Lungs' Counter-infection Measures Highlighted

Article

A fairly unknown protein called the short palate, lung and nasal epithelial clone 1 (SPLUNC1), was found to attach to key lipids responsible for combating bacterial and viral infections, while keeping lung tissue hydrated - a discovery that highlighted breakthrough antibacterial routes.

A fairly unknown protein called the short palate, lung and nasal epithelial clone 1 (SPLUNC1), was found to attach to key lipids responsible for combatting bacterial and viral infections, while keeping lung tissue hydrated —a discovery that highlighted breakthrough antibacterial routes.

By overexpressing and crystallizing SPLUNC1 proteins, the study, published in the Federation of American Societies for Experimental Biology (FASEB) Journal, detailed the antimicrobial’s structure and function. Specifically, researchers discovered startling differences between SPLUNC1 and the bactericidal/permeability-increasing protein (BPI), another antibacterial protein that attached to foreign bodies.

“These discoveries provide insight into the specific determinants governing the interaction between SPLUNC1 and lipids and also shed light on novel functions that SPLUNC1 and other PLUNC family members perform in host defense,” the writers penned.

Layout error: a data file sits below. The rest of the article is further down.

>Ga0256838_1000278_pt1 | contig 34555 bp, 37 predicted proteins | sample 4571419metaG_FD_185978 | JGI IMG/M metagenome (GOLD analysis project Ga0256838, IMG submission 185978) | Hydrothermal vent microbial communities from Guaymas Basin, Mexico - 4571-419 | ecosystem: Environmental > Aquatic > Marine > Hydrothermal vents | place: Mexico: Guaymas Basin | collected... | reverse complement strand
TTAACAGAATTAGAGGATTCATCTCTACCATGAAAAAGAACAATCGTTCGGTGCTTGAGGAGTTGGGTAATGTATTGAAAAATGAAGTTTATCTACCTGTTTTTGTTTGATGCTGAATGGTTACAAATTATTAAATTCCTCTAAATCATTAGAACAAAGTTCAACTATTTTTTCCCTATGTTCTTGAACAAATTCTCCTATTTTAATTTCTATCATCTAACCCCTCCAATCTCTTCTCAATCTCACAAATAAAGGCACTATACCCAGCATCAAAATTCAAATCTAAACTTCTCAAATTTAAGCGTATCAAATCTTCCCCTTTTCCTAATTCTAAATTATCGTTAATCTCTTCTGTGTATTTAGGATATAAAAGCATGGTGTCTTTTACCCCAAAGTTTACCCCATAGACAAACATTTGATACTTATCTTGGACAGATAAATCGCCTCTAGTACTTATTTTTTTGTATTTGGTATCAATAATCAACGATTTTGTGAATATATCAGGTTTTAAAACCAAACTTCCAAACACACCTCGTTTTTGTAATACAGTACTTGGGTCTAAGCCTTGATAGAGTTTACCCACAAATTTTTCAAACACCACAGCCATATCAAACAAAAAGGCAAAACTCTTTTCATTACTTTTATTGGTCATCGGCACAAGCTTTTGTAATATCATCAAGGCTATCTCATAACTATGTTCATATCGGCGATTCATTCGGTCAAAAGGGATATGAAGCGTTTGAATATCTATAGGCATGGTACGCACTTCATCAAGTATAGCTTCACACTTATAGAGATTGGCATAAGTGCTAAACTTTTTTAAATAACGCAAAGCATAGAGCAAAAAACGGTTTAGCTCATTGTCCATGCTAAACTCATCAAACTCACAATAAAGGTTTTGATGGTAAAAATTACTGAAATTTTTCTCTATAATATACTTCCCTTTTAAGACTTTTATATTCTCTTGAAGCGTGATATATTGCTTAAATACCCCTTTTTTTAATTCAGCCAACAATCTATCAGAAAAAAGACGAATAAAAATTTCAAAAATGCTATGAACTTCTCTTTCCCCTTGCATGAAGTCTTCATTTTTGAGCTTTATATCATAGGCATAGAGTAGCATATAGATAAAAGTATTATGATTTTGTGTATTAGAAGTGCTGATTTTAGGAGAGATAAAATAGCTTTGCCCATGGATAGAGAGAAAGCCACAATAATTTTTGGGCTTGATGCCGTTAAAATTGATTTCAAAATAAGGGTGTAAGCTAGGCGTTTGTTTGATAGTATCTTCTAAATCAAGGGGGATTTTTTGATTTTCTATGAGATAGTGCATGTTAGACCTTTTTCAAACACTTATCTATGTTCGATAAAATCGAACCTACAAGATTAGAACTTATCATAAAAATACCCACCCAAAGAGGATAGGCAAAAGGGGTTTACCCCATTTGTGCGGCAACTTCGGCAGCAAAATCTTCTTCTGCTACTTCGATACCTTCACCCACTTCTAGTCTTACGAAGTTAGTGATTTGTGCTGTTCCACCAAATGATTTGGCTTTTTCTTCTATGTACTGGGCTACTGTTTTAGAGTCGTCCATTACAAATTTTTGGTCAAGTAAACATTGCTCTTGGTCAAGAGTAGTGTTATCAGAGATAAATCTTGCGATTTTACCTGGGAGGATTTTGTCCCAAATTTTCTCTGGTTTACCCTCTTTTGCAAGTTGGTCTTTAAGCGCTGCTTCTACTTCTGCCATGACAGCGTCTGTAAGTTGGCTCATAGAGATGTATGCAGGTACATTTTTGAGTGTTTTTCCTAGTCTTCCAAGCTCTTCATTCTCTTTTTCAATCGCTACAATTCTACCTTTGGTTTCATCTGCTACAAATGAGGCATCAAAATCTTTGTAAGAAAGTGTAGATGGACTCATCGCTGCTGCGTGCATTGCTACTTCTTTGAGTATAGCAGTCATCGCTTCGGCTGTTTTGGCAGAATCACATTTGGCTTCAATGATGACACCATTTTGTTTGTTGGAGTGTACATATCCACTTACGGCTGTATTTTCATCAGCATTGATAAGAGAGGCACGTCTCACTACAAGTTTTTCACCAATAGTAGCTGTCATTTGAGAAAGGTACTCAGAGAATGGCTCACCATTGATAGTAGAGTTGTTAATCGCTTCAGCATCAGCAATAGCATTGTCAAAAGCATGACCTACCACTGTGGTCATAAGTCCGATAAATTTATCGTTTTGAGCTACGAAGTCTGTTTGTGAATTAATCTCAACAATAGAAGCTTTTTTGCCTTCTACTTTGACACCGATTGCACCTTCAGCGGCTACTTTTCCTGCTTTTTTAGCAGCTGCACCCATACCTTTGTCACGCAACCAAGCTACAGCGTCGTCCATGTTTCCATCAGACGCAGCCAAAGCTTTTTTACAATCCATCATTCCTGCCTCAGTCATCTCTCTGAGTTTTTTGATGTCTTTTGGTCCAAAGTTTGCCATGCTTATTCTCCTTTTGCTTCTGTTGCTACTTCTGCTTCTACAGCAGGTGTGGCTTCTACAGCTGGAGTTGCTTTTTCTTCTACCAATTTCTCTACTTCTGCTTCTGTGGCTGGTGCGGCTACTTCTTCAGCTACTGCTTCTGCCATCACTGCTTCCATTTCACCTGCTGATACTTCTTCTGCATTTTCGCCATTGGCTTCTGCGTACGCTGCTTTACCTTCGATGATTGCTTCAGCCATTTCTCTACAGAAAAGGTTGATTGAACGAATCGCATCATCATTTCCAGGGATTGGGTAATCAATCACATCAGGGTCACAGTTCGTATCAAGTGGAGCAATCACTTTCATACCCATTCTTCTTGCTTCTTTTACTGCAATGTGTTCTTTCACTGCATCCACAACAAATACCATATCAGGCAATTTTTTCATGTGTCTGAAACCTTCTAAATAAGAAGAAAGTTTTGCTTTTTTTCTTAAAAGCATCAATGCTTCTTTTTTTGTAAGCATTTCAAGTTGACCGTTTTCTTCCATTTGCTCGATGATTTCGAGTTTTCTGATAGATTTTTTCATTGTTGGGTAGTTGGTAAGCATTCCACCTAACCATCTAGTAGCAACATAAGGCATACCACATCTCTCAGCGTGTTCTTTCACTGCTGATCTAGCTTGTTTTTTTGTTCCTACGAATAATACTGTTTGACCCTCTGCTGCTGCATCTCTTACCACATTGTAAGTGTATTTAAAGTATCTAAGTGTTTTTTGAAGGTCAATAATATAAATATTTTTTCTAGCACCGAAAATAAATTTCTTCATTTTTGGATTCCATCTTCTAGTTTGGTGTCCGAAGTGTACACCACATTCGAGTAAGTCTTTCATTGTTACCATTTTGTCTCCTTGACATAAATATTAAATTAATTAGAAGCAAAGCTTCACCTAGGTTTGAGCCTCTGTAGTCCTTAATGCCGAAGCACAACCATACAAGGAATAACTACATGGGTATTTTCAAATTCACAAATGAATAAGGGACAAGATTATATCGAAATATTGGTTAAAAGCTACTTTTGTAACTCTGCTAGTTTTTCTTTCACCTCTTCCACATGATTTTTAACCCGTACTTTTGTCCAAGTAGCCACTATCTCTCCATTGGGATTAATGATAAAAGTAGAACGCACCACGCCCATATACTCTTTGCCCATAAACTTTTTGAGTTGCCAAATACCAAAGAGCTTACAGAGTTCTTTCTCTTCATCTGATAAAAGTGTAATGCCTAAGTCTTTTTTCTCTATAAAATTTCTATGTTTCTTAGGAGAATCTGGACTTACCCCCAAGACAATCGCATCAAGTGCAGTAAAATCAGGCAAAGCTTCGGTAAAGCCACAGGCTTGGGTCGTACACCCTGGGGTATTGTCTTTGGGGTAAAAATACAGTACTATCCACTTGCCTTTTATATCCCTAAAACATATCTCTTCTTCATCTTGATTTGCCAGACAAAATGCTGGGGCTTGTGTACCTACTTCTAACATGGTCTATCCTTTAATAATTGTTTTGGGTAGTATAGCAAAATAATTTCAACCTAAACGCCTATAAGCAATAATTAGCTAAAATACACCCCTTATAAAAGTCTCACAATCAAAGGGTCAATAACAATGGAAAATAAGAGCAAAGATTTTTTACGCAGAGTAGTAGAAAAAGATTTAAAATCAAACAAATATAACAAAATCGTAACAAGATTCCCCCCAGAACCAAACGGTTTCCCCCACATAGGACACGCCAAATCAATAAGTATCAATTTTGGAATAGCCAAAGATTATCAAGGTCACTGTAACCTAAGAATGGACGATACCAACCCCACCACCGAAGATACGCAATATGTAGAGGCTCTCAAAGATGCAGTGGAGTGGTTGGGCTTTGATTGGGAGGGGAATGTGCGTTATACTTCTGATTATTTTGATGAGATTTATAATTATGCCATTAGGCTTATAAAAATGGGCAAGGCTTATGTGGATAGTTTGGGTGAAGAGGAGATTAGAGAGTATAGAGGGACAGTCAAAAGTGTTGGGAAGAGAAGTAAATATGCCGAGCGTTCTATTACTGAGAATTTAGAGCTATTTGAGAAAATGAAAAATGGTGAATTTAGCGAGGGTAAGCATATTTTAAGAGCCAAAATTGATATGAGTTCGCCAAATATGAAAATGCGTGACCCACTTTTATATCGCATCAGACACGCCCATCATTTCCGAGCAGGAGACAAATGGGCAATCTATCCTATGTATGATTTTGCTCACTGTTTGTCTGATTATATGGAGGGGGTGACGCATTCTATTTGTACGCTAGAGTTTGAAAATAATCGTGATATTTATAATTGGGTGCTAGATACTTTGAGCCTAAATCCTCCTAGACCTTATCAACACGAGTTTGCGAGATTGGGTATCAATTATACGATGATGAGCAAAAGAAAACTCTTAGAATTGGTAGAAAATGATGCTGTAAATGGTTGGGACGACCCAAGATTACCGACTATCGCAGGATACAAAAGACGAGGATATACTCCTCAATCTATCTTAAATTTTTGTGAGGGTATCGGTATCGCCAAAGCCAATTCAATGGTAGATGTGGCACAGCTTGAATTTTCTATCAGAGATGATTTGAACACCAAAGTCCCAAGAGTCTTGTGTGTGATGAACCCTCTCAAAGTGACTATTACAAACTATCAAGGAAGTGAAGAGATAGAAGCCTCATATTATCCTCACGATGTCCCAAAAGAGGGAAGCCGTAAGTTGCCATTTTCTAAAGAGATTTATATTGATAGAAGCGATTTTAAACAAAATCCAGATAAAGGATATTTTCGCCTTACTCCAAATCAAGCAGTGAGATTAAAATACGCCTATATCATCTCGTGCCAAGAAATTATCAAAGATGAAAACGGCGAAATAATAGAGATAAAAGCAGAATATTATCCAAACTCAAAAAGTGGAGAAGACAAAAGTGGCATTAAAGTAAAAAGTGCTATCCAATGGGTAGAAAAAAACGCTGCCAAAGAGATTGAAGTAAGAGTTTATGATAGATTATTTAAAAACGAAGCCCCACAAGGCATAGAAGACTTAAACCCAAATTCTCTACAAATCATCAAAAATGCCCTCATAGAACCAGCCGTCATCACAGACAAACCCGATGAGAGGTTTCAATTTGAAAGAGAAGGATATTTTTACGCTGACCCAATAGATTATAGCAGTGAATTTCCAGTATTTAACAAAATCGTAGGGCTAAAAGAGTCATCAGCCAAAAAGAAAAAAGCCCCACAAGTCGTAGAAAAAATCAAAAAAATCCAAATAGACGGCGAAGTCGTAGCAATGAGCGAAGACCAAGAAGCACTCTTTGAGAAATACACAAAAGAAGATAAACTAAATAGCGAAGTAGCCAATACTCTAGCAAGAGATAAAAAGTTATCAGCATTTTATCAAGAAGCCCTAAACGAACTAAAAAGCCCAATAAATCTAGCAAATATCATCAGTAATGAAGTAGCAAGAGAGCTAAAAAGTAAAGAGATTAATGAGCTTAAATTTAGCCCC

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Moreover, the investigators called attention to key interactions between SPLUNC1 and dipalmitoylphosphatidylcholine (DPPC), a phospholipid tasked with keeping lung airways open.

“One of the major and most important pulmonary surfactant phospholipids, DPPC, bound to SPLUNC1 with high affinity and specificity,” the authors reported. “We found that SPLUNC1 could be the first protein receptor for DPPC."

Touting their discovery, FAESB Editor-in-chief, Gerald Weissmann, MD, believed their report offered perspective about effective treatments for infections such as methicillin-resistant Staphylococcus aureus (MRSA) and Pseudomonas.

"We anticipate that our study will bring us closer to transforming SPLUNC1 into a promising therapeutic option to help asthma and Chronic Obstructive Pulmonary Disease (COPD) patients clear bacterial and viral infections from the airway,” commented co-contributor Gongyi Zhang, PhD, of the Department of Biomedical Research at National Jewish Health.

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